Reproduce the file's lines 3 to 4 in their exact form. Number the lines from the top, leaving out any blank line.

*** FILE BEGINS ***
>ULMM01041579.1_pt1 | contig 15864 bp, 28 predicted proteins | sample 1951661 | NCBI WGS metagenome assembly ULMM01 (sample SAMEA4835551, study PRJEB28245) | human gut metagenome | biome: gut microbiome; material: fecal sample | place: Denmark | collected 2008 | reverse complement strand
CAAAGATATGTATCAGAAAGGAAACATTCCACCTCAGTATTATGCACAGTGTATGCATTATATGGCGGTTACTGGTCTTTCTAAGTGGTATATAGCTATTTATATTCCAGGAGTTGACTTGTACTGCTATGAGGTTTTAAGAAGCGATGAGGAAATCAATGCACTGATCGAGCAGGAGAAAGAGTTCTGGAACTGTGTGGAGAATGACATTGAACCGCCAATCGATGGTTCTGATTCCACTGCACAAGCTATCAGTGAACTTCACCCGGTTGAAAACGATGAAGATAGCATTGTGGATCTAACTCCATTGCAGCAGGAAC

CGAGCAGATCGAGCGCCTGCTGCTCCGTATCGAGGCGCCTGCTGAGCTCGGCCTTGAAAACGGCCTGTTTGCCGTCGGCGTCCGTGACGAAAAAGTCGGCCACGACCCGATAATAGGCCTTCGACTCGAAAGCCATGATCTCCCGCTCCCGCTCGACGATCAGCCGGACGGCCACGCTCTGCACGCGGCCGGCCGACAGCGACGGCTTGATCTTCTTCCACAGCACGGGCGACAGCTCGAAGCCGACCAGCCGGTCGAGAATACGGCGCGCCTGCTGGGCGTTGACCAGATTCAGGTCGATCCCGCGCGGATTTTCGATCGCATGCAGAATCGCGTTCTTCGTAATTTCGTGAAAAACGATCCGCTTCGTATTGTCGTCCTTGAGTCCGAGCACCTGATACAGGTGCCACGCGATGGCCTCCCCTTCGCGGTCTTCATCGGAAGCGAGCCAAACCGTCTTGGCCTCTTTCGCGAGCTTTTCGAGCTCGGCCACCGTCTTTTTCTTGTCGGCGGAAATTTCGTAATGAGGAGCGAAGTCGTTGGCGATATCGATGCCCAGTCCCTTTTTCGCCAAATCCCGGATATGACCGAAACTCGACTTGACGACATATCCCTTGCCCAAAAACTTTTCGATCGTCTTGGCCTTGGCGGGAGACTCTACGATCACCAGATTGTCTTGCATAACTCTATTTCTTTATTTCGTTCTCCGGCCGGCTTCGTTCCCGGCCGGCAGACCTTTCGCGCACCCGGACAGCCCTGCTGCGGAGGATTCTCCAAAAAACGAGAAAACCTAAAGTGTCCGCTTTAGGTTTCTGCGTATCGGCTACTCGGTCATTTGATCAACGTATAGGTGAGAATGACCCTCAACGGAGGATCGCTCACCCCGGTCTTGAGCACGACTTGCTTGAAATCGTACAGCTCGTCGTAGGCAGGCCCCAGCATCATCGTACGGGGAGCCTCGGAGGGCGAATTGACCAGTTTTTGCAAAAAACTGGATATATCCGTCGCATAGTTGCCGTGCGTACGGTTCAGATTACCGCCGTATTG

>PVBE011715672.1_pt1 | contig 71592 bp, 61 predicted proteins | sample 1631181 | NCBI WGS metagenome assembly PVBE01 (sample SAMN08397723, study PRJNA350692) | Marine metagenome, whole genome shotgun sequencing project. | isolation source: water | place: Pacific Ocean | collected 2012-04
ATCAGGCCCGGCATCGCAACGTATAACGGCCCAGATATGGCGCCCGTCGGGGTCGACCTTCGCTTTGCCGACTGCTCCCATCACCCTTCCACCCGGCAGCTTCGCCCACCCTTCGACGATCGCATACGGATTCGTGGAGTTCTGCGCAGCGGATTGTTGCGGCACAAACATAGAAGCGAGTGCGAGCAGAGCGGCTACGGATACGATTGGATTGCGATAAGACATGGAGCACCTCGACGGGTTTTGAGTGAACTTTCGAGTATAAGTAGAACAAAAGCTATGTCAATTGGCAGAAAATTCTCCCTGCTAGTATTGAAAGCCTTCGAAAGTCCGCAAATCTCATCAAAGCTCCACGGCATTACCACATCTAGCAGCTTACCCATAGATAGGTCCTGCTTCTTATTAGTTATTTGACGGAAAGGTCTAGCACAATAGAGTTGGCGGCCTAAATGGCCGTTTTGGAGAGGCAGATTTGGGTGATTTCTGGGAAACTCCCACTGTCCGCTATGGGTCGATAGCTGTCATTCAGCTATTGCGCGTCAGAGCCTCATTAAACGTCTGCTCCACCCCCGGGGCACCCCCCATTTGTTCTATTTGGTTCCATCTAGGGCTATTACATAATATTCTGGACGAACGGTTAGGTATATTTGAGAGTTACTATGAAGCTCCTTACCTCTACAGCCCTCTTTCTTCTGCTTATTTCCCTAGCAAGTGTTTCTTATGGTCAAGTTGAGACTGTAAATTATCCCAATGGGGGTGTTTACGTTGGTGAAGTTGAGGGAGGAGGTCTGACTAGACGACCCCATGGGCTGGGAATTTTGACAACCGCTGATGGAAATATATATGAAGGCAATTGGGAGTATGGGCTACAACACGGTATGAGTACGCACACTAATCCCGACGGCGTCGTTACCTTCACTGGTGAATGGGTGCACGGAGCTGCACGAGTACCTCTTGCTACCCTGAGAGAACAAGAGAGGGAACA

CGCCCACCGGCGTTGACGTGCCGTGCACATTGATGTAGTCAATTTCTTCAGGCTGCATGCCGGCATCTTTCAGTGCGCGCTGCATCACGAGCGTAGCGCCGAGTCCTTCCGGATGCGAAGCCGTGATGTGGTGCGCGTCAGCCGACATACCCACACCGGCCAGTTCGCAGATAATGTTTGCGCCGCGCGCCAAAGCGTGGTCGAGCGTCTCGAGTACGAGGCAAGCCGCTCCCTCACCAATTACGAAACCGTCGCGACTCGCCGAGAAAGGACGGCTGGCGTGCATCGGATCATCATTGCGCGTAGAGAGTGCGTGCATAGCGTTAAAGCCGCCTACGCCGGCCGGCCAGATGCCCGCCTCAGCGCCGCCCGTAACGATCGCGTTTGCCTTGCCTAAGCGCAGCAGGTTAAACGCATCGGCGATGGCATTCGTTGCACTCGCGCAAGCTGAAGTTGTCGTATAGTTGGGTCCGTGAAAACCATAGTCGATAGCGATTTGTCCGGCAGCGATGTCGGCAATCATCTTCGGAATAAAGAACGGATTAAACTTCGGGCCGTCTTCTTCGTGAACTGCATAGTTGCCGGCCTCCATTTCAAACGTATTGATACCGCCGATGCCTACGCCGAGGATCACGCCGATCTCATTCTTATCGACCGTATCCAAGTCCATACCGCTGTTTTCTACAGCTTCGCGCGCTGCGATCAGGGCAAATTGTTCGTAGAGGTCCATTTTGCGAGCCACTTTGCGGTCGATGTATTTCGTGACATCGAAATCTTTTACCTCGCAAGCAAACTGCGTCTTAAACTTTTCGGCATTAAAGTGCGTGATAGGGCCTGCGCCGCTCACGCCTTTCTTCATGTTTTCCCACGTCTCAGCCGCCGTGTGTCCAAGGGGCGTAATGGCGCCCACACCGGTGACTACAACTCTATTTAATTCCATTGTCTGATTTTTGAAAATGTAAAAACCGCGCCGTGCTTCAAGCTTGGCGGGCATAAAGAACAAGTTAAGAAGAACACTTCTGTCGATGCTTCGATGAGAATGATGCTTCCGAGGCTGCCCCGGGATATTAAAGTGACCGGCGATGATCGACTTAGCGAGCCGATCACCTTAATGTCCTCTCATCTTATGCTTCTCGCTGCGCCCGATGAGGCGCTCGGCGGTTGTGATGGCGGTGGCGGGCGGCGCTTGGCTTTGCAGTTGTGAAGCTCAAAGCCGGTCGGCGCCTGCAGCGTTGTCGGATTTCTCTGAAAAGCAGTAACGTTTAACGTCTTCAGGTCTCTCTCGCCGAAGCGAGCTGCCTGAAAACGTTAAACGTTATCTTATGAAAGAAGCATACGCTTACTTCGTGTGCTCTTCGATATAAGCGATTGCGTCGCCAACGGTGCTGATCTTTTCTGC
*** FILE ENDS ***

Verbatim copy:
CGAGCAGATCGAGCGCCTGCTGCTCCGTATCGAGGCGCCTGCTGAGCTCGGCCTTGAAAACGGCCTGTTTGCCGTCGGCGTCCGTGACGAAAAAGTCGGCCACGACCCGATAATAGGCCTTCGACTCGAAAGCCATGATCTCCCGCTCCCGCTCGACGATCAGCCGGACGGCCACGCTCTGCACGCGGCCGGCCGACAGCGACGGCTTGATCTTCTTCCACAGCACGGGCGACAGCTCGAAGCCGACCAGCCGGTCGAGAATACGGCGCGCCTGCTGGGCGTTGACCAGATTCAGGTCGATCCCGCGCGGATTTTCGATCGCATGCAGAATCGCGTTCTTCGTAATTTCGTGAAAAACGATCCGCTTCGTATTGTCGTCCTTGAGTCCGAGCACCTGATACAGGTGCCACGCGATGGCCTCCCCTTCGCGGTCTTCATCGGAAGCGAGCCAAACCGTCTTGGCCTCTTTCGCGAGCTTTTCGAGCTCGGCCACCGTCTTTTTCTTGTCGGCGGAAATTTCGTAATGAGGAGCGAAGTCGTTGGCGATATCGATGCCCAGTCCCTTTTTCGCCAAATCCCGGATATGACCGAAACTCGACTTGACGACATATCCCTTGCCCAAAAACTTTTCGATCGTCTTGGCCTTGGCGGGAGACTCTACGATCACCAGATTGTCTTGCATAACTCTATTTCTTTATTTCGTTCTCCGGCCGGCTTCGTTCCCGGCCGGCAGACCTTTCGCGCACCCGGACAGCCCTGCTGCGGAGGATTCTCCAAAAAACGAGAAAACCTAAAGTGTCCGCTTTAGGTTTCTGCGTATCGGCTACTCGGTCATTTGATCAACGTATAGGTGAGAATGACCCTCAACGGAGGATCGCTCACCCCGGTCTTGAGCACGACTTGCTTGAAATCGTACAGCTCGTCGTAGGCAGGCCCCAGCATCATCGTACGGGGAGCCTCGGAGGGCGAATTGACCAGTTTTTGCAAAAAACTGGATATATCCGTCGCATAGTTGCCGTGCGTACGGTTCAGATTACCGCCGTATTG

>PVBE011715672.1_pt1 | contig 71592 bp, 61 predicted proteins | sample 1631181 | NCBI WGS metagenome assembly PVBE01 (sample SAMN08397723, study PRJNA350692) | Marine metagenome, whole genome shotgun sequencing project. | isolation source: water | place: Pacific Ocean | collected 2012-04